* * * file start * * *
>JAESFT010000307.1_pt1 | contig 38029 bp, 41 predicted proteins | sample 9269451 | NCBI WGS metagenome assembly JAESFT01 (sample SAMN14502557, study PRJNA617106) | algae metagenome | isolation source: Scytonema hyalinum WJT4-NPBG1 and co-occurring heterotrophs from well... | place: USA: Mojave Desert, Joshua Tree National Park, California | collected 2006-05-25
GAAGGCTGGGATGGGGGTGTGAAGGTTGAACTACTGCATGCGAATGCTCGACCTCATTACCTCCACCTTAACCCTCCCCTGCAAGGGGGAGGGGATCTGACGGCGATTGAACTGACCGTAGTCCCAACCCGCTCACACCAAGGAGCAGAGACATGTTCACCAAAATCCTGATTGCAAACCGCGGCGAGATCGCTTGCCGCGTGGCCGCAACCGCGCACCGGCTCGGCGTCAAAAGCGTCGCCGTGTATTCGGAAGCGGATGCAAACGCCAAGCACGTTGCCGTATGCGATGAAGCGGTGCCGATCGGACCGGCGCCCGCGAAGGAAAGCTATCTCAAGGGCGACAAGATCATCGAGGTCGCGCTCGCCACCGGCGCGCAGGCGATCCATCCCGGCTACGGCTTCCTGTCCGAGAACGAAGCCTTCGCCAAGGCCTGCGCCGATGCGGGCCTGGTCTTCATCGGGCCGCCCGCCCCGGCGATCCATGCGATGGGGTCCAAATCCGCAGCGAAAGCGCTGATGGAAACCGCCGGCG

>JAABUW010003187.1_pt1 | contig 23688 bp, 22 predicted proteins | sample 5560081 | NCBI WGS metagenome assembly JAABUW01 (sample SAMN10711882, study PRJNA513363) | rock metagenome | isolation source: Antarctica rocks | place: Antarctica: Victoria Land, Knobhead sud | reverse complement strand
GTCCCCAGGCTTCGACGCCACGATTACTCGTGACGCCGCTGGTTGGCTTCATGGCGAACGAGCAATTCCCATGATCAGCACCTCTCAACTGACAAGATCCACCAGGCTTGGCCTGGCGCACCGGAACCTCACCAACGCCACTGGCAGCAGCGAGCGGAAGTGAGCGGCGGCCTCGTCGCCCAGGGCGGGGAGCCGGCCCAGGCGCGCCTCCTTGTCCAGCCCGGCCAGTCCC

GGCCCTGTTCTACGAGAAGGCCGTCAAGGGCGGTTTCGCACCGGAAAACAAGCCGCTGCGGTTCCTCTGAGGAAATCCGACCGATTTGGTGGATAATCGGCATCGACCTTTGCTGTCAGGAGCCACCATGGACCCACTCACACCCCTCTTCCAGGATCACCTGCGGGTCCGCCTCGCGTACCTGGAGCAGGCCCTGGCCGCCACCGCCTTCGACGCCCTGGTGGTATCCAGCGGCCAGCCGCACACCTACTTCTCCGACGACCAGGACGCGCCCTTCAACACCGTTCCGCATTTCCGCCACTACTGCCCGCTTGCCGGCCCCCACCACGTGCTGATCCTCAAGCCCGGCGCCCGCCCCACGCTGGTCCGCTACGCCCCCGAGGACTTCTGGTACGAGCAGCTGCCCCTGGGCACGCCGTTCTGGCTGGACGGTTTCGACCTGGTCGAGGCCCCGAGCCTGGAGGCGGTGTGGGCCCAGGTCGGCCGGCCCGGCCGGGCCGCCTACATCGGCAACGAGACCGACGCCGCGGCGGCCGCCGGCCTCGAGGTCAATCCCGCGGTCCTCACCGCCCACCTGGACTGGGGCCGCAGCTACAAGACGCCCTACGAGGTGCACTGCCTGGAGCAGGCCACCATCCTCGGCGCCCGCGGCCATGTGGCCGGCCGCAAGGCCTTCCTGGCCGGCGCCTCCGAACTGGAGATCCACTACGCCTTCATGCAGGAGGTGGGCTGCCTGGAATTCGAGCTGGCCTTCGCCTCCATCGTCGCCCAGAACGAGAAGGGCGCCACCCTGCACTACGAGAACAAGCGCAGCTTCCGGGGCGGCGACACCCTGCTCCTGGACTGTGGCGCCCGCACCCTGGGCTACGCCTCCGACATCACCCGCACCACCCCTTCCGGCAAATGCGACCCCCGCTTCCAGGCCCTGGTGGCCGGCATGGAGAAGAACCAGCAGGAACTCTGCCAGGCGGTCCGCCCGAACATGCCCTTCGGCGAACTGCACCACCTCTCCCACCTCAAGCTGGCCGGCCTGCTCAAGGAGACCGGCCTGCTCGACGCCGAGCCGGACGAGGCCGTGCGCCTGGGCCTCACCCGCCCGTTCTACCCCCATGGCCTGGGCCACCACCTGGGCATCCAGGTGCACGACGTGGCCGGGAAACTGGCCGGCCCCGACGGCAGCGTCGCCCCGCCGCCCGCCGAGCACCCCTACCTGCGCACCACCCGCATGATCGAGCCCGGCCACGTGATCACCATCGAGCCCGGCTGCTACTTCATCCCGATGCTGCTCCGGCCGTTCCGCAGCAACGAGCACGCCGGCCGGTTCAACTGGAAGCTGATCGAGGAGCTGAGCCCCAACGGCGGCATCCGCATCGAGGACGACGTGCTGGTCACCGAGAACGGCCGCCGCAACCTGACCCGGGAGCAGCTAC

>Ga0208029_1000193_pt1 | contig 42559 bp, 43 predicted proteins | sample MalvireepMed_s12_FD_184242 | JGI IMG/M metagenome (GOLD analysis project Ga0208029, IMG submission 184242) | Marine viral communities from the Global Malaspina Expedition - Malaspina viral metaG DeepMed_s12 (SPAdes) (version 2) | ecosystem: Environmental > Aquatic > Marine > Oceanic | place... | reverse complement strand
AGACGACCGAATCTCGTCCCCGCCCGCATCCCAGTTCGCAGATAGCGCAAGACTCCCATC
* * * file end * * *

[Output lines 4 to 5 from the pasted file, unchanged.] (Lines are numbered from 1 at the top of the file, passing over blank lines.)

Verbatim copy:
GTCCCCAGGCTTCGACGCCACGATTACTCGTGACGCCGCTGGTTGGCTTCATGGCGAACGAGCAATTCCCATGATCAGCACCTCTCAACTGACAAGATCCACCAGGCTTGGCCTGGCGCACCGGAACCTCACCAACGCCACTGGCAGCAGCGAGCGGAAGTGAGCGGCGGCCTCGTCGCCCAGGGCGGGGAGCCGGCCCAGGCGCGCCTCCTTGTCCAGCCCGGCCAGTCCC

GGCCCTGTTCTACGAGAAGGCCGTCAAGGGCGGTTTCGCACCGGAAAACAAGCCGCTGCGGTTCCTCTGAGGAAATCCGACCGATTTGGTGGATAATCGGCATCGACCTTTGCTGTCAGGAGCCACCATGGACCCACTCACACCCCTCTTCCAGGATCACCTGCGGGTCCGCCTCGCGTACCTGGAGCAGGCCCTGGCCGCCACCGCCTTCGACGCCCTGGTGGTATCCAGCGGCCAGCCGCACACCTACTTCTCCGACGACCAGGACGCGCCCTTCAACACCGTTCCGCATTTCCGCCACTACTGCCCGCTTGCCGGCCCCCACCACGTGCTGATCCTCAAGCCCGGCGCCCGCCCCACGCTGGTCCGCTACGCCCCCGAGGACTTCTGGTACGAGCAGCTGCCCCTGGGCACGCCGTTCTGGCTGGACGGTTTCGACCTGGTCGAGGCCCCGAGCCTGGAGGCGGTGTGGGCCCAGGTCGGCCGGCCCGGCCGGGCCGCCTACATCGGCAACGAGACCGACGCCGCGGCGGCCGCCGGCCTCGAGGTCAATCCCGCGGTCCTCACCGCCCACCTGGACTGGGGCCGCAGCTACAAGACGCCCTACGAGGTGCACTGCCTGGAGCAGGCCACCATCCTCGGCGCCCGCGGCCATGTGGCCGGCCGCAAGGCCTTCCTGGCCGGCGCCTCCGAACTGGAGATCCACTACGCCTTCATGCAGGAGGTGGGCTGCCTGGAATTCGAGCTGGCCTTCGCCTCCATCGTCGCCCAGAACGAGAAGGGCGCCACCCTGCACTACGAGAACAAGCGCAGCTTCCGGGGCGGCGACACCCTGCTCCTGGACTGTGGCGCCCGCACCCTGGGCTACGCCTCCGACATCACCCGCACCACCCCTTCCGGCAAATGCGACCCCCGCTTCCAGGCCCTGGTGGCCGGCATGGAGAAGAACCAGCAGGAACTCTGCCAGGCGGTCCGCCCGAACATGCCCTTCGGCGAACTGCACCACCTCTCCCACCTCAAGCTGGCCGGCCTGCTCAAGGAGACCGGCCTGCTCGACGCCGAGCCGGACGAGGCCGTGCGCCTGGGCCTCACCCGCCCGTTCTACCCCCATGGCCTGGGCCACCACCTGGGCATCCAGGTGCACGACGTGGCCGGGAAACTGGCCGGCCCCGACGGCAGCGTCGCCCCGCCGCCCGCCGAGCACCCCTACCTGCGCACCACCCGCATGATCGAGCCCGGCCACGTGATCACCATCGAGCCCGGCTGCTACTTCATCCCGATGCTGCTCCGGCCGTTCCGCAGCAACGAGCACGCCGGCCGGTTCAACTGGAAGCTGATCGAGGAGCTGAGCCCCAACGGCGGCATCCGCATCGAGGACGACGTGCTGGTCACCGAGAACGGCCGCCGCAACCTGACCCGGGAGCAGCTAC